Although eating any food can be fattening if you eat a lot of it -- if you eat oranges, you're not likely to gain weight from eating them. Oranges have very low energy density, meaning that you can eat a large number of oranges without consuming a lot of calories. Because oranges fill you up even though they are low in calories, if you're trying to lose weight -- or not gain weight -- eating oranges is a wise choice.
The Calorie Factor
Each medium-sized orange contains about 62 calories. That's just a small portion of the 2,000 calories that the average, moderately active woman burns in a day, and an even smaller portion of the 2,500 calories the average man burns. To gain one pound of fat, you'd need to eat about 3,500 more calories than you burn for energy. That would be eating about 56 medium oranges on top of your normal weight-maintenance diet.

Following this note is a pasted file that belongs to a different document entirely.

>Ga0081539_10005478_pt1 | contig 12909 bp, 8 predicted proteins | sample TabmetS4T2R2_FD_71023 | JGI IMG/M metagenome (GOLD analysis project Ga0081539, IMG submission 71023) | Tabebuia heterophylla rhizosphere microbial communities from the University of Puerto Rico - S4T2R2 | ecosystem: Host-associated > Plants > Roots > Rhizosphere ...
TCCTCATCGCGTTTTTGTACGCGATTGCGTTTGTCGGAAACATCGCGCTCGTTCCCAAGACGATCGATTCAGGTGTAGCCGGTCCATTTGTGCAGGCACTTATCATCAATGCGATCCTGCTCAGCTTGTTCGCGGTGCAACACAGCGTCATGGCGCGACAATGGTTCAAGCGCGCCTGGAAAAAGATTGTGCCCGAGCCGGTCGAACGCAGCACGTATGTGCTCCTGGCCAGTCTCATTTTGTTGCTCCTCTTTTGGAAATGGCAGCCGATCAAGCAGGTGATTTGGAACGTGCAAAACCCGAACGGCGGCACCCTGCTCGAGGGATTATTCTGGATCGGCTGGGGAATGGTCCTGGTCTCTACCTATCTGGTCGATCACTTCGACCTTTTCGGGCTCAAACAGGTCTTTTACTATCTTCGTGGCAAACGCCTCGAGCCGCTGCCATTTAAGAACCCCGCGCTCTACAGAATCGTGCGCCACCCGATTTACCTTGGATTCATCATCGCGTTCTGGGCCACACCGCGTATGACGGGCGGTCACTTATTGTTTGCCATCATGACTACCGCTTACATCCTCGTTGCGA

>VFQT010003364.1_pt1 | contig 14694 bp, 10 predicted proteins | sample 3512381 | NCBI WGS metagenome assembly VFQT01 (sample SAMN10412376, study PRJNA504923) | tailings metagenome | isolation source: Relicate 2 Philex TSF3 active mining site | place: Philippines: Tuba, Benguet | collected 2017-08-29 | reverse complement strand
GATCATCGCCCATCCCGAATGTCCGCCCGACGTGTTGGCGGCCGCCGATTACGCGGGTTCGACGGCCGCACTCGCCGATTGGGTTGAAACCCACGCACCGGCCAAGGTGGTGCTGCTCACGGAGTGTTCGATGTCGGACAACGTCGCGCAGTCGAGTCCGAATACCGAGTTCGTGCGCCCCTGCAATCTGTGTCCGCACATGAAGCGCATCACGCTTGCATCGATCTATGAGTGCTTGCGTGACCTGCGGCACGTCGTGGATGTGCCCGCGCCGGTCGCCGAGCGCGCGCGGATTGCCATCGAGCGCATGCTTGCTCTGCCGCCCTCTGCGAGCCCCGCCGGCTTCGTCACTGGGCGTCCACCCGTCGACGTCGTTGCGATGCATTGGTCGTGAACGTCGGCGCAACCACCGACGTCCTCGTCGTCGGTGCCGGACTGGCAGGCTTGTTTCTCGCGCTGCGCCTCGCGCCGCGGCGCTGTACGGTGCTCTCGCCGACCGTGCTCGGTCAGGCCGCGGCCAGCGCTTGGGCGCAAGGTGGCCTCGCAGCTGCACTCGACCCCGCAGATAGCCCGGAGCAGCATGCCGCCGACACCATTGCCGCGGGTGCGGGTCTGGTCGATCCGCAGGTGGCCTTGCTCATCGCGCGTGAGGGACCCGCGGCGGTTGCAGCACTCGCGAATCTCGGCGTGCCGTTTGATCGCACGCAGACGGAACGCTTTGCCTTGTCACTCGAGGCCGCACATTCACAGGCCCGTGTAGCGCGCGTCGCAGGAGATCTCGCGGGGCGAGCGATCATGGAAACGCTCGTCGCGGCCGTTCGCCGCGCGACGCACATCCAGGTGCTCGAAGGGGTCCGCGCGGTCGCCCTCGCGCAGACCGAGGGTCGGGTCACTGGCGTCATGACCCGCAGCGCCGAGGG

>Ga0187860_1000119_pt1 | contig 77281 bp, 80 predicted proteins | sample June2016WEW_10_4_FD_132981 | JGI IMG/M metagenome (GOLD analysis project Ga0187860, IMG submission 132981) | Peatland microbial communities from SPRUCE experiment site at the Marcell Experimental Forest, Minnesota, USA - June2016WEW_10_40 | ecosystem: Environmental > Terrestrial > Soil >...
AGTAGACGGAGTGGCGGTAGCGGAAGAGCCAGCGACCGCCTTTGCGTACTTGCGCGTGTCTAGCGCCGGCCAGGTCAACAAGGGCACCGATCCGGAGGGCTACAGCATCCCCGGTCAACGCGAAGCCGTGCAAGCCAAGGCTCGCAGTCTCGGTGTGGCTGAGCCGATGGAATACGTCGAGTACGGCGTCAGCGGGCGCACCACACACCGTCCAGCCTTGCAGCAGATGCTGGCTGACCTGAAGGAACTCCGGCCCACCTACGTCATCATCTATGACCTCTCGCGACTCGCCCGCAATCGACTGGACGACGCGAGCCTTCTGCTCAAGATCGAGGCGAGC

- USDA National Nutrient Database: Oranges, Raw, All Commercial Varieties
- Centers for Disease Control and Prevention: Can Eating Fruits and Vegetables Help People Manage their Weight?
- The Washington University Wellness Council: Healthy Snacking
- University of Colorado Colorado Springs: Eating Strategies to Gain Weight